A newspaper report states he was also Mentioned in Despatches on 14th November 1916. John Thom was the second Cookstown Academy boy to get the award in 1916.
Rev John Thom won Military Cross Number 2 in 1917. His first bar was listed (with no citation) in the London Gazette (issue 30308) on 25th September 1917. The first bar was awarded for bravery on 31st July, 1st and 2nd August 1917. Rev Thom was invested with Military Cross and Bar on 20th November 1917. The citation for the First Bar was published in the London Gazette (issue 30466) on 8th January 1918. It states:-
‘For conspicuous gallantry and devotion to duty. During the attack he went forward and assisted in establishing an aid post in the captured area, and then went forward and guided stretcher bearers back to the aid post. He constantly went out to comfort the wounded that were waiting to be brought in. During the whole period the battalion was in the line he worked night and day, consoling the wounded and helping to dress them and when stretcher bearers were not available, he carried in the wounded himself.’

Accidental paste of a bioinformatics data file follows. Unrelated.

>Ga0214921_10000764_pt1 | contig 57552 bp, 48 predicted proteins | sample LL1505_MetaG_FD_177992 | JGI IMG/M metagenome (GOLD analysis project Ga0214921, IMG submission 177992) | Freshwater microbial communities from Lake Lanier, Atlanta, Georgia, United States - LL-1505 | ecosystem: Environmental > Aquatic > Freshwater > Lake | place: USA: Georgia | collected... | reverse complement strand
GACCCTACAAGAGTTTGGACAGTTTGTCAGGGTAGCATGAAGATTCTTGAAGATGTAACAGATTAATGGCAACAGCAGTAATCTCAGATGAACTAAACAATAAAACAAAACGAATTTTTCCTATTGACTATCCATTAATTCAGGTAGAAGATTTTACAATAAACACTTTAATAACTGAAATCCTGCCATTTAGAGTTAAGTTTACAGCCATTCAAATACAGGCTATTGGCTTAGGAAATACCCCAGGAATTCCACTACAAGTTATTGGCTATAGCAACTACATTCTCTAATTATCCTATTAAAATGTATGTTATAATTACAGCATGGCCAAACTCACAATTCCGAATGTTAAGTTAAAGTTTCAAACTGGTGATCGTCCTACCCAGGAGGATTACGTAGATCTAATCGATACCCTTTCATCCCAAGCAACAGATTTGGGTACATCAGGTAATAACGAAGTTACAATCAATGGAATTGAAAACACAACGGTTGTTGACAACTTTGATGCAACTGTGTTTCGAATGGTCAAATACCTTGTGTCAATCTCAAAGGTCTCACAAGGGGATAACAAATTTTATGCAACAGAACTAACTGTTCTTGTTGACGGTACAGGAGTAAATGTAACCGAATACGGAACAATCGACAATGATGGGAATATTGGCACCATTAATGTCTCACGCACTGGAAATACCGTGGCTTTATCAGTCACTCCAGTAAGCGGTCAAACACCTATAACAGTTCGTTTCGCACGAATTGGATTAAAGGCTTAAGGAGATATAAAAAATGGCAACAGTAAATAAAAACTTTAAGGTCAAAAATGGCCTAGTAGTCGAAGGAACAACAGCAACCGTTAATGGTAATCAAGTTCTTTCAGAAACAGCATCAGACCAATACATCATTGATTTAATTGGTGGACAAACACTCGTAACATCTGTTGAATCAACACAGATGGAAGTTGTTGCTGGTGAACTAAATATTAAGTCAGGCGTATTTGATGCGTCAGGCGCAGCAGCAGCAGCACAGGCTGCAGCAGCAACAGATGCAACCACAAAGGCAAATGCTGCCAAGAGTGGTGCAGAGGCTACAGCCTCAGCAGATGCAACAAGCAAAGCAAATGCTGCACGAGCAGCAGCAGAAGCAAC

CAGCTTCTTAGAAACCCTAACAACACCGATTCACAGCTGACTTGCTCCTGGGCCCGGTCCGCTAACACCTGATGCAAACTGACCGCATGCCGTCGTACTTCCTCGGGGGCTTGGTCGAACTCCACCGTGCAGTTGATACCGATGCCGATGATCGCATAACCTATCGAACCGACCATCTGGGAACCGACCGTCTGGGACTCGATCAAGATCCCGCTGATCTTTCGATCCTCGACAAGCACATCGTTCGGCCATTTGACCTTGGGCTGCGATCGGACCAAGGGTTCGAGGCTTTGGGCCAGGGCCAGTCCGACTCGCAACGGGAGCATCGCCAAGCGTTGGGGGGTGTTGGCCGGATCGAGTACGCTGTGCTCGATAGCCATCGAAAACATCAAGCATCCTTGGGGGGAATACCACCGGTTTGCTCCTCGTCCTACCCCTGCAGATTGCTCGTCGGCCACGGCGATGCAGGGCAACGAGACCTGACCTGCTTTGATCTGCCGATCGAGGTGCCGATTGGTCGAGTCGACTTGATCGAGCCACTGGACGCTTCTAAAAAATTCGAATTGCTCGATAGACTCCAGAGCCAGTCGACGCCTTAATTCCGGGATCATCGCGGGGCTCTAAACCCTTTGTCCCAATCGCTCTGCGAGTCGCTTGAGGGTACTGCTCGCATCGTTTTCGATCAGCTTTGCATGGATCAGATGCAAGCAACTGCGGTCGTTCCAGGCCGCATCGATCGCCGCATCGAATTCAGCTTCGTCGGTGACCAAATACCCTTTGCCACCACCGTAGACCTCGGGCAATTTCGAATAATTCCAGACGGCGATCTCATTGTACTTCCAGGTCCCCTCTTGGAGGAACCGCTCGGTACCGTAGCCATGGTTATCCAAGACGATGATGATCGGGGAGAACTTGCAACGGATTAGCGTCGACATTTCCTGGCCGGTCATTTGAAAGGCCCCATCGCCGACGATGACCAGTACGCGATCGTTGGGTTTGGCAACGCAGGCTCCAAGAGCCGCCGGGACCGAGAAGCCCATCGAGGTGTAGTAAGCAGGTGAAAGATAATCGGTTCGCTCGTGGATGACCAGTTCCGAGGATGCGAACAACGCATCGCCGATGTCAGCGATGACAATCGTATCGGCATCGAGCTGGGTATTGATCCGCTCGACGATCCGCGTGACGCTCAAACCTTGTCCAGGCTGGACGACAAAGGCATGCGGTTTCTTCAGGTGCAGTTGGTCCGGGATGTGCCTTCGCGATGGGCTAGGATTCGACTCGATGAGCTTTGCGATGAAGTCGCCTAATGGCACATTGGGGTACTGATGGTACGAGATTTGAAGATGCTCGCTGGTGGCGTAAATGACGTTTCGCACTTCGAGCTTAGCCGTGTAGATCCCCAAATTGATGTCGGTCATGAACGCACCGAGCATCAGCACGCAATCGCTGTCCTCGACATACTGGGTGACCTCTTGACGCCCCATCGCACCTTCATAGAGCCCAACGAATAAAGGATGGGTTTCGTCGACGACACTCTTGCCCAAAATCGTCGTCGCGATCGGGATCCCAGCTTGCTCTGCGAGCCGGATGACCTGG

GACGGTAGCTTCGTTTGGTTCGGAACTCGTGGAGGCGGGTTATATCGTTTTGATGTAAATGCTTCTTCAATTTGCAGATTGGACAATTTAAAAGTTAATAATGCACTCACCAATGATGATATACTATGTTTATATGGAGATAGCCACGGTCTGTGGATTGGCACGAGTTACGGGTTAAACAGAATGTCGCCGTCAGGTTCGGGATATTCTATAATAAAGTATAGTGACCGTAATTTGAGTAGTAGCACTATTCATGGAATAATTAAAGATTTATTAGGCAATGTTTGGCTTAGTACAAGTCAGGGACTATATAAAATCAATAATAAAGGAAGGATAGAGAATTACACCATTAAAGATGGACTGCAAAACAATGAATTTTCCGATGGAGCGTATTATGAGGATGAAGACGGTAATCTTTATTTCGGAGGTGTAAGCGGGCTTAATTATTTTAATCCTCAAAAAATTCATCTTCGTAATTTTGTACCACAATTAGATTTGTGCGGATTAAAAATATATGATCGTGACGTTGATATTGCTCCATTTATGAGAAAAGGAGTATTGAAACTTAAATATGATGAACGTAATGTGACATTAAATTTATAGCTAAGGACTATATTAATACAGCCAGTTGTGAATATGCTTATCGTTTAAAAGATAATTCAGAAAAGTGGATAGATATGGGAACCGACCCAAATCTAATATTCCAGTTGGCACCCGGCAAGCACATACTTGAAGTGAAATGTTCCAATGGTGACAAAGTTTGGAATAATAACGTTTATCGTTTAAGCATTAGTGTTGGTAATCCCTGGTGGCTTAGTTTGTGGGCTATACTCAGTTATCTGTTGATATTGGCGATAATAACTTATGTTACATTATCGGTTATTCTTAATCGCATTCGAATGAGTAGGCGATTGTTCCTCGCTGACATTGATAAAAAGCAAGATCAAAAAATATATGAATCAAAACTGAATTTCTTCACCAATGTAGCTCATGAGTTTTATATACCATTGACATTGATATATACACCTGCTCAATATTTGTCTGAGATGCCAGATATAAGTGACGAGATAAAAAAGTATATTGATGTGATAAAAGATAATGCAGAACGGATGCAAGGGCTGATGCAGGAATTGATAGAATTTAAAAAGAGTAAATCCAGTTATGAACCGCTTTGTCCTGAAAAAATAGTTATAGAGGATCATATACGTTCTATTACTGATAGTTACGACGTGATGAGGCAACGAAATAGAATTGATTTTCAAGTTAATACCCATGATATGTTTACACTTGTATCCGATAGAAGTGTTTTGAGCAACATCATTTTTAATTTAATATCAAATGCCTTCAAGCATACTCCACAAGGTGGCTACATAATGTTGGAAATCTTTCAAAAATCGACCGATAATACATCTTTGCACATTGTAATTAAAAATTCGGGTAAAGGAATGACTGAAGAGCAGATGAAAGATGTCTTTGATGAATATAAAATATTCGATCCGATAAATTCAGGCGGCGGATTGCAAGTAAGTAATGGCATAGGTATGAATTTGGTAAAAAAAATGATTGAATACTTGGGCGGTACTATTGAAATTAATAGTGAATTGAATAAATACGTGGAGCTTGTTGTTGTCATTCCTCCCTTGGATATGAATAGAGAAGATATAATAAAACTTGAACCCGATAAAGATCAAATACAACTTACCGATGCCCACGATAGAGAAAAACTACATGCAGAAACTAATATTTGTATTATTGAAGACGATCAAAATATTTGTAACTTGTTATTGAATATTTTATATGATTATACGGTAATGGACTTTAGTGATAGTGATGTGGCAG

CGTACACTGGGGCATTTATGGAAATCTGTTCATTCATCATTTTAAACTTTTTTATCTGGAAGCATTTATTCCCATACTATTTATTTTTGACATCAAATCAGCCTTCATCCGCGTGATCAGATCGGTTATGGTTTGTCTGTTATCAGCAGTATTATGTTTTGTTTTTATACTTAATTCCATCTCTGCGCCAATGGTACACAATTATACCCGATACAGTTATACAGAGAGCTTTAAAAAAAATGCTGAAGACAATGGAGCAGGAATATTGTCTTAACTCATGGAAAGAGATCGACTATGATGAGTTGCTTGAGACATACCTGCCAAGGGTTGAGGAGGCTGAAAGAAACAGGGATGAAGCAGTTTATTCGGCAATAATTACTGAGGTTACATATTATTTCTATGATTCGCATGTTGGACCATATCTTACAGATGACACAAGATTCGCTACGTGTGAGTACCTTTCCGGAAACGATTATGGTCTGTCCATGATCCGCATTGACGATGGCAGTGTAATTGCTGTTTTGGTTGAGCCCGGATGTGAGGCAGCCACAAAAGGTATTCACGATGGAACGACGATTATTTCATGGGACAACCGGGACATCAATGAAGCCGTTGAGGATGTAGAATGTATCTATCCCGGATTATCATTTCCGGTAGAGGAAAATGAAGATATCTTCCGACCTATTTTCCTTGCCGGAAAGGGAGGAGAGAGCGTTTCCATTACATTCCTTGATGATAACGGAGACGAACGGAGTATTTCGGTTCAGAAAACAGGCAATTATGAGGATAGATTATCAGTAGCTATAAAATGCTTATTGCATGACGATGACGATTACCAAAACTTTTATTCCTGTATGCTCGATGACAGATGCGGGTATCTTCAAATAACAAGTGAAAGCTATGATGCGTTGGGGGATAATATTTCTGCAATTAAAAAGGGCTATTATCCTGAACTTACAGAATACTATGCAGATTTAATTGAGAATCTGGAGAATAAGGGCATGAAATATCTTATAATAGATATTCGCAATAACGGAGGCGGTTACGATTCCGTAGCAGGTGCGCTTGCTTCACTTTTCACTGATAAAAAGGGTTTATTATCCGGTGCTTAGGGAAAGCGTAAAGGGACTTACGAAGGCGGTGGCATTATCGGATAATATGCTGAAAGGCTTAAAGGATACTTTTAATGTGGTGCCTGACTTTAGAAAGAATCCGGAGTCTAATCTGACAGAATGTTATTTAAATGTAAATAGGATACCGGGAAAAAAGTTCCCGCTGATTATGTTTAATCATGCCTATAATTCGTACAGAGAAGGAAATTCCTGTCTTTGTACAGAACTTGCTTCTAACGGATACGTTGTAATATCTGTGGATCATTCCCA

From the Belfast Newsletter dated 17th December 1917: Chaplain’s Unique Distinction
The circumstances in which Rev John Thom, M.C., C.F., son of the late Mr W Thom, The Poplars, Cookstown, won the second bar to his Military Cross were stated in a special brigade order issued in connection with the recent fighting. The second bar was awarded for conspicuous gallantry and devotion to duty on 26th and 27th September, and during the operations afterwards. It is stated that this chaplain throughout the attack stationed himself at an advanced aid post which was heavily shelled throughout the day. He assisted in dressing the wounded and comforted all those who were hurt. On the day after the attack he went up to the front line in broad daylight, in full view of the enemy machine gunners and snipers, visiting the wounded and comforting the dying. He superintended the burying of the dead under heavy shell fire. He displayed throughout coolness, cheerfulness, and a contempt for danger that were an inspiring example to all. On 28th September he superintended the burial of our dead who were lying out on the captured position. The winning by a chaplain of a second bar to a Military Cross is unique. The three honours have been won within two months – the first bar being awarded for bravery on 31st July, 1st and 2nd August.
From the Belfast Newsletter dated 9th January 1918: Rev John Thom M.C. (brother of Nat Thom)